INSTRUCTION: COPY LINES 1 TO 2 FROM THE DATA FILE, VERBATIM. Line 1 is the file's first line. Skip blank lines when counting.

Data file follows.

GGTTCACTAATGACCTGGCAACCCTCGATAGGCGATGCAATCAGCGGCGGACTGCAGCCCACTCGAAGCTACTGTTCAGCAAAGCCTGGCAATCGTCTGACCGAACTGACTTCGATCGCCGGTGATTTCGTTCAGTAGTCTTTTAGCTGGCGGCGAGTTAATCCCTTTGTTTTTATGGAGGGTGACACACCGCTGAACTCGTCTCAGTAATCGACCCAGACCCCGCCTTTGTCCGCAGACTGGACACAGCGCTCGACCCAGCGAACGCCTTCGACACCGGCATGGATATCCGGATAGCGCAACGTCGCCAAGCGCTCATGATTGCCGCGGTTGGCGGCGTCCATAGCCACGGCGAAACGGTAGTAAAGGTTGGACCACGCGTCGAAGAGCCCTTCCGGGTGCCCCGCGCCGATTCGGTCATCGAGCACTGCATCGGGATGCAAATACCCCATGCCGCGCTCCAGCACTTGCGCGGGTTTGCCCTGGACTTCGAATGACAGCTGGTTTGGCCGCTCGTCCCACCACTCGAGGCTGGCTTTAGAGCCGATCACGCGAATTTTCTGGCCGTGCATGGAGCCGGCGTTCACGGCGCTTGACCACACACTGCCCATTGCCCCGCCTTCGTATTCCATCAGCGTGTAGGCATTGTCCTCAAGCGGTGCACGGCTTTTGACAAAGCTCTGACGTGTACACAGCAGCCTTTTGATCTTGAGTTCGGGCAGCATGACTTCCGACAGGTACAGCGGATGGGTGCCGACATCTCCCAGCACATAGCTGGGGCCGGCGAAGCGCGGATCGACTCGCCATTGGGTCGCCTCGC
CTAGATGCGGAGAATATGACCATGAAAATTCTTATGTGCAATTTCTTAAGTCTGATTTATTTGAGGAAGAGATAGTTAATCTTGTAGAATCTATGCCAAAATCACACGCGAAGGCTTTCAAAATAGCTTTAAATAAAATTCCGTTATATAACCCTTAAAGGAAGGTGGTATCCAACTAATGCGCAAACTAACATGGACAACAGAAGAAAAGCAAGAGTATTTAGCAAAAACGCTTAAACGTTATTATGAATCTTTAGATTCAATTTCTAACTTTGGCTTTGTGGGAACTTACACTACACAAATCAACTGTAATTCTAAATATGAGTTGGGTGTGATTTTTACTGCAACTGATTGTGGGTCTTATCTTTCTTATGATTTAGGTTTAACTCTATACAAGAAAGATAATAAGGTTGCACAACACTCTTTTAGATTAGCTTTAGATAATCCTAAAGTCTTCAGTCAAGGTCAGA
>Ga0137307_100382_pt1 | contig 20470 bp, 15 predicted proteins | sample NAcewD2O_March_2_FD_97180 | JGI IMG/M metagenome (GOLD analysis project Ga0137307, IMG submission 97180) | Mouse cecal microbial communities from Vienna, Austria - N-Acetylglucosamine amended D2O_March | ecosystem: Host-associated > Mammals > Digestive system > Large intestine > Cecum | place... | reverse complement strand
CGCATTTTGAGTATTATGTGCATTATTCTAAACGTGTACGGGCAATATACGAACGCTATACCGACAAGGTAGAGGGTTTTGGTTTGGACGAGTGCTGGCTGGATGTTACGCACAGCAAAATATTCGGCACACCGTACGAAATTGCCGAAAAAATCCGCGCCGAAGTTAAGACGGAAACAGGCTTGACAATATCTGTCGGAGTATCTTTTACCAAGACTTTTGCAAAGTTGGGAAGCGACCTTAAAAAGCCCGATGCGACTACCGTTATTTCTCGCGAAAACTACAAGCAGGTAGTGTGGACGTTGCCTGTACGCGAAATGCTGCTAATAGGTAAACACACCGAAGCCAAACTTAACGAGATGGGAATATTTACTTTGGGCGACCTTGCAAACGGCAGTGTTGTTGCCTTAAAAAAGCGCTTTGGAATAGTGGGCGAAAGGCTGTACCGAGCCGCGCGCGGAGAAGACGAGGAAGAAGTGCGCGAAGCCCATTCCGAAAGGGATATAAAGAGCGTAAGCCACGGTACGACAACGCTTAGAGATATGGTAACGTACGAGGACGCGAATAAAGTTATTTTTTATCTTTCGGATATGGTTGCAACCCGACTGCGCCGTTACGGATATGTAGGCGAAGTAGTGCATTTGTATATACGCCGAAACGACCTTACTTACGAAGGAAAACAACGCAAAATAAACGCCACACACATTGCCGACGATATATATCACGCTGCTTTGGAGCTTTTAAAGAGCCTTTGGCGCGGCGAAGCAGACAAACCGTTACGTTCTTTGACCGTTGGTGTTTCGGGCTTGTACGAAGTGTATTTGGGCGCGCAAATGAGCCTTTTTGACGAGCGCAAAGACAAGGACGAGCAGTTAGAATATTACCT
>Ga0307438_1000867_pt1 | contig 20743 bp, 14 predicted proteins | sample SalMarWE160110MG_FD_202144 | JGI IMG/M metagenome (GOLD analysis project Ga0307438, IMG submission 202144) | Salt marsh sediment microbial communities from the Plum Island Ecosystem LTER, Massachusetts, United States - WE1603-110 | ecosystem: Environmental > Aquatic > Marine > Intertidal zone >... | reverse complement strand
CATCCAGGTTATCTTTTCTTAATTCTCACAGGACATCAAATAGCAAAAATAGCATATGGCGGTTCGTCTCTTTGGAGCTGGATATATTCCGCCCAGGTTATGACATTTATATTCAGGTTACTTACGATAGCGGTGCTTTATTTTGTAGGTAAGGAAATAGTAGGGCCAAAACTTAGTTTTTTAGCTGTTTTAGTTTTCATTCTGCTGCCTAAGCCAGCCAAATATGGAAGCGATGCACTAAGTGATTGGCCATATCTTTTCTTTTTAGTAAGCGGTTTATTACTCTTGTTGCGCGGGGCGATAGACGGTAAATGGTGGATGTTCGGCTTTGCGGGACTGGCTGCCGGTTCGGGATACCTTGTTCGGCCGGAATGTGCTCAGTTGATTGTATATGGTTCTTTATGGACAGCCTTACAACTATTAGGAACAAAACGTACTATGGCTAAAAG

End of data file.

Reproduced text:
GGTTCACTAATGACCTGGCAACCCTCGATAGGCGATGCAATCAGCGGCGGACTGCAGCCCACTCGAAGCTACTGTTCAGCAAAGCCTGGCAATCGTCTGACCGAACTGACTTCGATCGCCGGTGATTTCGTTCAGTAGTCTTTTAGCTGGCGGCGAGTTAATCCCTTTGTTTTTATGGAGGGTGACACACCGCTGAACTCGTCTCAGTAATCGACCCAGACCCCGCCTTTGTCCGCAGACTGGACACAGCGCTCGACCCAGCGAACGCCTTCGACACCGGCATGGATATCCGGATAGCGCAACGTCGCCAAGCGCTCATGATTGCCGCGGTTGGCGGCGTCCATAGCCACGGCGAAACGGTAGTAAAGGTTGGACCACGCGTCGAAGAGCCCTTCCGGGTGCCCCGCGCCGATTCGGTCATCGAGCACTGCATCGGGATGCAAATACCCCATGCCGCGCTCCAGCACTTGCGCGGGTTTGCCCTGGACTTCGAATGACAGCTGGTTTGGCCGCTCGTCCCACCACTCGAGGCTGGCTTTAGAGCCGATCACGCGAATTTTCTGGCCGTGCATGGAGCCGGCGTTCACGGCGCTTGACCACACACTGCCCATTGCCCCGCCTTCGTATTCCATCAGCGTGTAGGCATTGTCCTCAAGCGGTGCACGGCTTTTGACAAAGCTCTGACGTGTACACAGCAGCCTTTTGATCTTGAGTTCGGGCAGCATGACTTCCGACAGGTACAGCGGATGGGTGCCGACATCTCCCAGCACATAGCTGGGGCCGGCGAAGCGCGGATCGACTCGCCATTGGGTCGCCTCGC
CTAGATGCGGAGAATATGACCATGAAAATTCTTATGTGCAATTTCTTAAGTCTGATTTATTTGAGGAAGAGATAGTTAATCTTGTAGAATCTATGCCAAAATCACACGCGAAGGCTTTCAAAATAGCTTTAAATAAAATTCCGTTATATAACCCTTAAAGGAAGGTGGTATCCAACTAATGCGCAAACTAACATGGACAACAGAAGAAAAGCAAGAGTATTTAGCAAAAACGCTTAAACGTTATTATGAATCTTTAGATTCAATTTCTAACTTTGGCTTTGTGGGAACTTACACTACACAAATCAACTGTAATTCTAAATATGAGTTGGGTGTGATTTTTACTGCAACTGATTGTGGGTCTTATCTTTCTTATGATTTAGGTTTAACTCTATACAAGAAAGATAATAAGGTTGCACAACACTCTTTTAGATTAGCTTTAGATAATCCTAAAGTCTTCAGTCAAGGTCAGA